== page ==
Financial Intermediaries Meaning
Financial Intermediaries are institutions or entities that bridge the gap between two parties involved in a transaction, the service provider, and the consumer. Acting as the link between two parties, financial intermediaries facilitate negotiations by providing assurance and liquidity.
Typically, in the world of finance, of the two parties involved, one is a borrower and the other one is a lender. Financial intermediaries broker an agreement between the borrower and the lender, thereby creating efficient markets and lowering the overall cost of finance.
Financial intermediaries in stock market
For example, a stock exchange, as a financial intermediary, acts as the strongest link between a retail investor and a company raising finance from the public.
Financial Intermediaries examples
Financial intermediaries examples include bank, brokers, stock market, insurance companies, depository participants, and clearing houses
Financial Intermediaries Role and Characteristics
- The major role played by financial intermediaries is that of converting and channelizing savings into investments
- Provide a source of finance for corporations, institutions, and individuals
- Wealth creation by providing the parties with a platform to grow their investments and providing prudent investment advice
- Provide liquidity by enabling quick conversion of assets or securities into cash
- Offer storage of assets
Benefits of Financial Intermediaries
- By catering to a large client base, financial intermediaries work on the law of large numbers and spread the risk across their clients’ base. This lowers the systemic risk in an economy by keeping the default risk under check.
- Financial intermediaries, while offering their services on a widespread basis, offer economies of scale which convert into cost reduction for all the parties involved. The operational costs serviced per client is reduced.
- Some financial services have developed a one-stop-shop for their clients. For example, an insurance plan provider will advertise plans for all age groups, spanning across numerous products.
- Financial intermediaries lead to efficient markets by facilitating a smooth flow of information and increasing formalization.
Financial Intermediaries Types
|Intermediary||Description||Parties involved||Method of Generating Profit|
|Banks||Institutions that accept deposits from the public, and lend toward loans||Depositors and Borrowers||Net interest income|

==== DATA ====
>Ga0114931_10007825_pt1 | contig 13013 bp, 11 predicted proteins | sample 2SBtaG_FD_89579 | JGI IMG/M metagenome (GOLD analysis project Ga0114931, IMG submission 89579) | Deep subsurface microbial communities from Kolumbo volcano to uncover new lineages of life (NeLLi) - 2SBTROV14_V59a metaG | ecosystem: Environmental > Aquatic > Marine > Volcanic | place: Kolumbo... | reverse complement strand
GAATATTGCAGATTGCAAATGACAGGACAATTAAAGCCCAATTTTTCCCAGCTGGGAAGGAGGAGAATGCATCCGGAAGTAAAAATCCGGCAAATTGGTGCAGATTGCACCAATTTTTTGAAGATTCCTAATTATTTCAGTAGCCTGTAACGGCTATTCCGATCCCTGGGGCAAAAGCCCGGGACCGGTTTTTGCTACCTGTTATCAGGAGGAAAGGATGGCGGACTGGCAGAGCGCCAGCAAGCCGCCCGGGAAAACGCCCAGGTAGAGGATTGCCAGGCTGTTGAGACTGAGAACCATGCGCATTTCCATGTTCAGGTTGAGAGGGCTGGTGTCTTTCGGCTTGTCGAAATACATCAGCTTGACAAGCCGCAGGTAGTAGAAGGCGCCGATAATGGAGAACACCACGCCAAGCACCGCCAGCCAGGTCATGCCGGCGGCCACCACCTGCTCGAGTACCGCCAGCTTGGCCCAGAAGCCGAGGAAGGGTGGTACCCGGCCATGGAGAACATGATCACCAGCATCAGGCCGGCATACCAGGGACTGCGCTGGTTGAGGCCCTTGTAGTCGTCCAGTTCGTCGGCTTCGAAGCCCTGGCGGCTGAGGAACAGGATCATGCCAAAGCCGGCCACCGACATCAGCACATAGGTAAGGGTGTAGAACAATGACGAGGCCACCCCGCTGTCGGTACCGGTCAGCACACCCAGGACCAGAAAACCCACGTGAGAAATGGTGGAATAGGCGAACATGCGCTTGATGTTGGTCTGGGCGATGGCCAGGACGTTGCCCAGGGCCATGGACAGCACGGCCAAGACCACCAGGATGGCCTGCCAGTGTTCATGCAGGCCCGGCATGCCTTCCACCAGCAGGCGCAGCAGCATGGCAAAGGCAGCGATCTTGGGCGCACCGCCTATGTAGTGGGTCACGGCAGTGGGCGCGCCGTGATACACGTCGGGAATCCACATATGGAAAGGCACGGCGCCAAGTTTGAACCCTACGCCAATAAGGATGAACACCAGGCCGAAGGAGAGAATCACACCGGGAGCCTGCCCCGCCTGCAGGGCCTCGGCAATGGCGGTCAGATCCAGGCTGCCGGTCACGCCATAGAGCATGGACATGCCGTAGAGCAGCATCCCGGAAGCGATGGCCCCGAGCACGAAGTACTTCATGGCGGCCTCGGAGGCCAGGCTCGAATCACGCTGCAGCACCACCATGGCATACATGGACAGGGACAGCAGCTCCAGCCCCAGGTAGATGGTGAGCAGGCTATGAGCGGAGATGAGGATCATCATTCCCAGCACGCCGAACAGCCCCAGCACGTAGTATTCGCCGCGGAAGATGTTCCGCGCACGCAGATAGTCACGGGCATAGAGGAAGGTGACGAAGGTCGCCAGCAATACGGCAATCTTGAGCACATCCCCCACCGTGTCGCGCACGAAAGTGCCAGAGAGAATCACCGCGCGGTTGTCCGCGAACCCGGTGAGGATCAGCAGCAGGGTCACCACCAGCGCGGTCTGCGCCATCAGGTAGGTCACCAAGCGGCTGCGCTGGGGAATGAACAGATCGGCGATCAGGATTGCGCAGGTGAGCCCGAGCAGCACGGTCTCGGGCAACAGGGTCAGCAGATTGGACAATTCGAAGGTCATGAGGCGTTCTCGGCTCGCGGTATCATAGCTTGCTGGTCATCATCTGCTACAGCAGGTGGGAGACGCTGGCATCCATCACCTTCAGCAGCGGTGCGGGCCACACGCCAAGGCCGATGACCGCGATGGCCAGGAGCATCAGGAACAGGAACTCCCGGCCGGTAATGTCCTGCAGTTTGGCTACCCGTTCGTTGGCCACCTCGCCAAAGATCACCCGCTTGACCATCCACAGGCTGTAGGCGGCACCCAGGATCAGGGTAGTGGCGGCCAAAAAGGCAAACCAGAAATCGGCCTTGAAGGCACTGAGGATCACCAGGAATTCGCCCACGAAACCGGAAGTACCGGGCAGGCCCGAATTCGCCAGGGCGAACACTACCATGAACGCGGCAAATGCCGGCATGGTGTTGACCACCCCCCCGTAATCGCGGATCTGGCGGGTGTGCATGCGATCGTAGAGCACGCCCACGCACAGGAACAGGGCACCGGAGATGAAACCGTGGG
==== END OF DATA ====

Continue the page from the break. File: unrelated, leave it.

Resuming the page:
|Investment Banks||Cater to large corporations with complex corporate transactions and deals, such as M&A; raise capital for such corporations||Large businesses and Investors||Investment banking fee arrangements|
|Credit Unions||Co-operative banks which only lend to their members at a competitive rate||Credit union members||No profit motive|
|Pension Funds||Pooled investment funds which look after the retirement needs of the employees||Employees are the beneficiaries||Fund management fees|
|Insurance Companies||Risk reduction for the mass public; law of large numbers invoked where the risk of a claim is spread over the number of people||Insurance companies provide claims in return for premiums from the insured||Premium minus claims|
|Mutual Funds||Pooled investment funds which provide capital appreciation and income generation for their unitholders||Unitholders of the fund||Fund management expenses (Expense Ratio)|
|Stock Exchanges||Facilitate listing of shares of large corporations; shares can be bought or sold on the stock exchange; bonds and other assets are also traded on the exchange||Buyers and sellers on the stock exchange||Transaction fees and interest rates|
|Clearing Houses||Handle the final settlement of a trade and impose margin requirements||Buyers and sellers trading in future markets|
|Financial Advisors||Professionals that carry out financial planning and make investments on behalf of the client||Clients and markets||Investment management fees|
|Dealers||Maintains inventory to provide liquidity and brokers agreement||Buyers and sellers in the market||Agency fees and commission|
Financial Intermediaries in capital markets
Financial Intermediaries in the capital markets are highly regulated to ensure that the interests of the investors are protected. In the Indian capital markets, financial intermediaries include brokers, depository participants, banks, and clearing houses, and they are regulated by SEBI and the RBI.
Financial intermediaries face the risk of disintermediation with technology evolving at such a rapid rate. For example, intermediaries in the arena of investments are facing the risk of developing artificial intelligence. However, banks and insurance companies are presently not threatened by redundancy.